Do Something World
Somethings gotta give. I know some at home that will sit comfortably in their armchairs will paw-paw that if Zimbabweans don’t like Mugabe, they should get rid of him. They’ve tried by ballot and been killed for it. They’ve tried by force and been killed for it. Mugabe holds the guns and his sycophantic circle is lustily guarding what they have from anyone that would try to topple them from within. It doesn’t take much to hold a cholera-ridden, half starved, dirt poor people down. In this era of global connectivity, we as a world need to take action. As Botswana’s brave president and Odinga of Kenya have suggested, perhaps we need to use force to tear Mugabe’s strangle hold over the nation. Unfortunately the power broker in the region is South Africa and it has yet to take a strong stance. The U.S. and Europe tried to bring out a targeted set of sanctions to restrict the Mugabe regime and isolate them, weakening their power. It was blocked in the UN Security Council by South Africa, but more importantly by China and Russia who exercised their veto power. I know the developed world has a lot on its plate right now with their economic crises and all but whatever plight we are in is not as dire as what Zimbabwe is facing right now. As long as the oppressive Mugabe regime is in power, other governments need to reduce rather than increase the barriers of entry for Zimbabwean professionals so their skills can be used effectively and they can use the money they earn to feed their families hungry mouths at home. That’s not charity, that’s just good economical sense. South Africa faces a huge shortage of medical and educational professionals. In my training village I met a Zimbabwean man. A former medical technician, he is now scratching out a living by making mops. What a waste.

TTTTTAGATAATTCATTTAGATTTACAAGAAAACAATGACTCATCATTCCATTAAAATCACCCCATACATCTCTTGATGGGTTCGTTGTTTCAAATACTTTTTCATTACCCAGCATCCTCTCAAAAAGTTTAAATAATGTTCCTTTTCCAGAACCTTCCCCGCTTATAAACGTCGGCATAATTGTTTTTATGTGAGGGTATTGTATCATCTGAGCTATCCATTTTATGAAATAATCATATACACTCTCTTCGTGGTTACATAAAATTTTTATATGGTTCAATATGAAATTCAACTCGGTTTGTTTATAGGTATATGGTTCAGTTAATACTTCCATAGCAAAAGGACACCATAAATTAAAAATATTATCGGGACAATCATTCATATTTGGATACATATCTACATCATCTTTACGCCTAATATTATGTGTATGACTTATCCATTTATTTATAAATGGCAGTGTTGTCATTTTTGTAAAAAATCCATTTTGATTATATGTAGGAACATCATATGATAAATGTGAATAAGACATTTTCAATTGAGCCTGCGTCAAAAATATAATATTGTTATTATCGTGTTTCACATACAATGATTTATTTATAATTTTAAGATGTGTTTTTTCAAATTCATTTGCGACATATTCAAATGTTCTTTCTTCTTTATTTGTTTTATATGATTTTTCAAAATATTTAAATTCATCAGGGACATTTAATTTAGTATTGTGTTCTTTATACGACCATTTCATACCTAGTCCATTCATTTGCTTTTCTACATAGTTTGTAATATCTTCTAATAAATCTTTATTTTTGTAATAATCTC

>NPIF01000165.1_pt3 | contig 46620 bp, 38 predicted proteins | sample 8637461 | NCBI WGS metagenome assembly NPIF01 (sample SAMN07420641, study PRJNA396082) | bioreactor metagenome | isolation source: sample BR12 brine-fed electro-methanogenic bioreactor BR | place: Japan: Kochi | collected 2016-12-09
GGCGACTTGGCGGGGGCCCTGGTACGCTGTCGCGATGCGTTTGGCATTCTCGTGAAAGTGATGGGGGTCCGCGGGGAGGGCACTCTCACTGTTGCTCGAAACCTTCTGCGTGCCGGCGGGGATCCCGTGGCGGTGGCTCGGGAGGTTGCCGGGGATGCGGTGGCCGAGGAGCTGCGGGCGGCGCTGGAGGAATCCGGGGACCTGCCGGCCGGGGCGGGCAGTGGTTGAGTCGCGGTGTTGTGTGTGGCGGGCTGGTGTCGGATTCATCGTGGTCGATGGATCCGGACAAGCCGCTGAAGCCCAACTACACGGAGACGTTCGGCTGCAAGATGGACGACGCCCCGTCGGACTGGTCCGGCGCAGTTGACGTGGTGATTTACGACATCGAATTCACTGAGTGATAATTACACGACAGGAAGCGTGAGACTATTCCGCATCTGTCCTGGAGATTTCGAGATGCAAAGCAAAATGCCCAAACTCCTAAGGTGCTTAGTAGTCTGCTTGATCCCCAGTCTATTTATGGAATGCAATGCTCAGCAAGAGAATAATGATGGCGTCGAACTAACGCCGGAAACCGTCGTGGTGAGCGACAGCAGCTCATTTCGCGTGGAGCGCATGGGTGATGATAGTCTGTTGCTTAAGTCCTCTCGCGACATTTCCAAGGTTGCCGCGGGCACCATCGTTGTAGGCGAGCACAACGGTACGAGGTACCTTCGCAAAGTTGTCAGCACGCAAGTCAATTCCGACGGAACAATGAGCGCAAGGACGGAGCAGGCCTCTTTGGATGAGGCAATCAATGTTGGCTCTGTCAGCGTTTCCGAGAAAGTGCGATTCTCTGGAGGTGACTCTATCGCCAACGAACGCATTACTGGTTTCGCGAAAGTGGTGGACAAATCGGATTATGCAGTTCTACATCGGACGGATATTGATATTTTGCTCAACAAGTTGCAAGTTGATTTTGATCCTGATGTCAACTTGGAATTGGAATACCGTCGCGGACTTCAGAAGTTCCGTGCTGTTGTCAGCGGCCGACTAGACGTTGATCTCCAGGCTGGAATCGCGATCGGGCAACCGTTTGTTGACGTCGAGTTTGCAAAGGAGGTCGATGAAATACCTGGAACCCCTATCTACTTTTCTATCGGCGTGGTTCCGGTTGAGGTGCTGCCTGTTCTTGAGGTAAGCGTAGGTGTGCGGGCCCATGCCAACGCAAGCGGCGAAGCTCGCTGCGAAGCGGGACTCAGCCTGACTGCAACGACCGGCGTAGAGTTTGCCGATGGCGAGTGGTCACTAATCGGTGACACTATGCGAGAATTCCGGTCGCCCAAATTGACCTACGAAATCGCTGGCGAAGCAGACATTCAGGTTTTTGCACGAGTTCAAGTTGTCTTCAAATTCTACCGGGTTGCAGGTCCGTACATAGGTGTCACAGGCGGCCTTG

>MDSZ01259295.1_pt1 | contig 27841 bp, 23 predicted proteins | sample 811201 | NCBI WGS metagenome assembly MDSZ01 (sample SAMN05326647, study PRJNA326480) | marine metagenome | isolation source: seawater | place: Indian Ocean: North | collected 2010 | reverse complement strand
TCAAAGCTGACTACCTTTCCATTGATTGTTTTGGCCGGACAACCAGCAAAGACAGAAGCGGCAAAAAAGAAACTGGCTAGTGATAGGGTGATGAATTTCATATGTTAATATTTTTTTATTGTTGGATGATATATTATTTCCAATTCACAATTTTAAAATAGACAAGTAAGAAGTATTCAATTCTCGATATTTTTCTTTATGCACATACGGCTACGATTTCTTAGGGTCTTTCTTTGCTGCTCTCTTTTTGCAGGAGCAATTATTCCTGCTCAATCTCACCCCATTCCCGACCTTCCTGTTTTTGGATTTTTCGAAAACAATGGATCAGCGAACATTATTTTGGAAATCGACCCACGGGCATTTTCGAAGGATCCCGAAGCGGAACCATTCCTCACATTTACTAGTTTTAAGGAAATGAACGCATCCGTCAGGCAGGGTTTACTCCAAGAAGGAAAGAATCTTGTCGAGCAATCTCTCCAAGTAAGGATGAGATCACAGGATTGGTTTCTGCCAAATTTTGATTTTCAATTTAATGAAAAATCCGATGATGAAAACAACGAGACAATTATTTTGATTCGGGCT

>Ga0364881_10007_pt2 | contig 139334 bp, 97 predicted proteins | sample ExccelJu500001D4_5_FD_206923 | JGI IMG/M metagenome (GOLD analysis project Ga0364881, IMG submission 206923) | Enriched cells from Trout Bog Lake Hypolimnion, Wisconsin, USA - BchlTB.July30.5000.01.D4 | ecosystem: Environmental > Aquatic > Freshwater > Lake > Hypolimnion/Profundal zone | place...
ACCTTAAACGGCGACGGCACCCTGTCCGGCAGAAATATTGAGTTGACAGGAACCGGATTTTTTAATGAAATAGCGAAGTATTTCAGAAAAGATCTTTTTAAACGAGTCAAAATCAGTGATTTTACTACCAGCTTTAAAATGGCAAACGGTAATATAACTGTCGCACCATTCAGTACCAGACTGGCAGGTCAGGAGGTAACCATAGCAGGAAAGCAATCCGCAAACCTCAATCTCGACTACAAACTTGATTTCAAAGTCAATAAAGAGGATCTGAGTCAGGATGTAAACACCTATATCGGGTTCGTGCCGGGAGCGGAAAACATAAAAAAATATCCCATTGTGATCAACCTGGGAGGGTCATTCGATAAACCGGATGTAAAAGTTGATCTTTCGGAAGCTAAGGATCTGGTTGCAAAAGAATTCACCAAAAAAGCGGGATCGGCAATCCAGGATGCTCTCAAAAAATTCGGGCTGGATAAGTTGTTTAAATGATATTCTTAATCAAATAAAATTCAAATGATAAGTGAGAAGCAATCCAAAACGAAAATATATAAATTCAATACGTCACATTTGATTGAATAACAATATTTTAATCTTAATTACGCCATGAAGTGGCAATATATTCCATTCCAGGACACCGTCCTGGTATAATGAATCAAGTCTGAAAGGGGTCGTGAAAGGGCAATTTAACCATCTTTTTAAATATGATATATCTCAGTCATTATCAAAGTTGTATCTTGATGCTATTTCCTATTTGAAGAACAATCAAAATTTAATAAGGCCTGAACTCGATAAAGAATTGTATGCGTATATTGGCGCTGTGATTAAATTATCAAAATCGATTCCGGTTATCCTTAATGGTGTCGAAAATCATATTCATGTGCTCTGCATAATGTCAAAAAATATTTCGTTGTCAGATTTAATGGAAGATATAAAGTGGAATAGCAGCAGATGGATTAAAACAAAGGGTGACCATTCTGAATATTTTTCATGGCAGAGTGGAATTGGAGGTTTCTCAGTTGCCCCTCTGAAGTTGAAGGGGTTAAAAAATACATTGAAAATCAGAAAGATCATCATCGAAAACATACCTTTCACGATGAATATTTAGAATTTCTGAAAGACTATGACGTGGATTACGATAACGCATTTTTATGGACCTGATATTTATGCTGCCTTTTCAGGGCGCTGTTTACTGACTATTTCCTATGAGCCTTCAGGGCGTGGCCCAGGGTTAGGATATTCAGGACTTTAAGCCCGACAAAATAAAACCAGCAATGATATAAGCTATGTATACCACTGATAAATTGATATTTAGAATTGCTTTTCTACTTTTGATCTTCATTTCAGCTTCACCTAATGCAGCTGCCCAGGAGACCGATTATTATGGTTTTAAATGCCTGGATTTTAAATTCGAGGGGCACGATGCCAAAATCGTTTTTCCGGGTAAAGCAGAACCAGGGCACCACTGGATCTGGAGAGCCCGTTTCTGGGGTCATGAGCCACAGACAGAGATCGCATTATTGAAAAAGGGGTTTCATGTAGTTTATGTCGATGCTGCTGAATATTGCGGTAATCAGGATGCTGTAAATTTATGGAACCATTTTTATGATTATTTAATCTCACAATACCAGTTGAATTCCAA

Mugabe is old but simply waiting for him to die is an irresponsible position to take. Besides supporting governments to stand up against the Mugabe regime, what can we do? Find respectable aid agencies working to try and bring relief to the many suffering Zimbabweans and do what you can to help. Unfortunately, the number is not so big as Mugabe has tried to stifle their activities. I admit that besides this, there is not a lot we can do but I think’s it’s necessary every once in a while to remind people of the silent tragedies that get dropped from the news once it gets too boring. I’m mostly just frustrated that South Africa is shooting itself in the foot by not making it easier for Zimbabweans to help themselves out by filling long vacant slots in the professional workforce.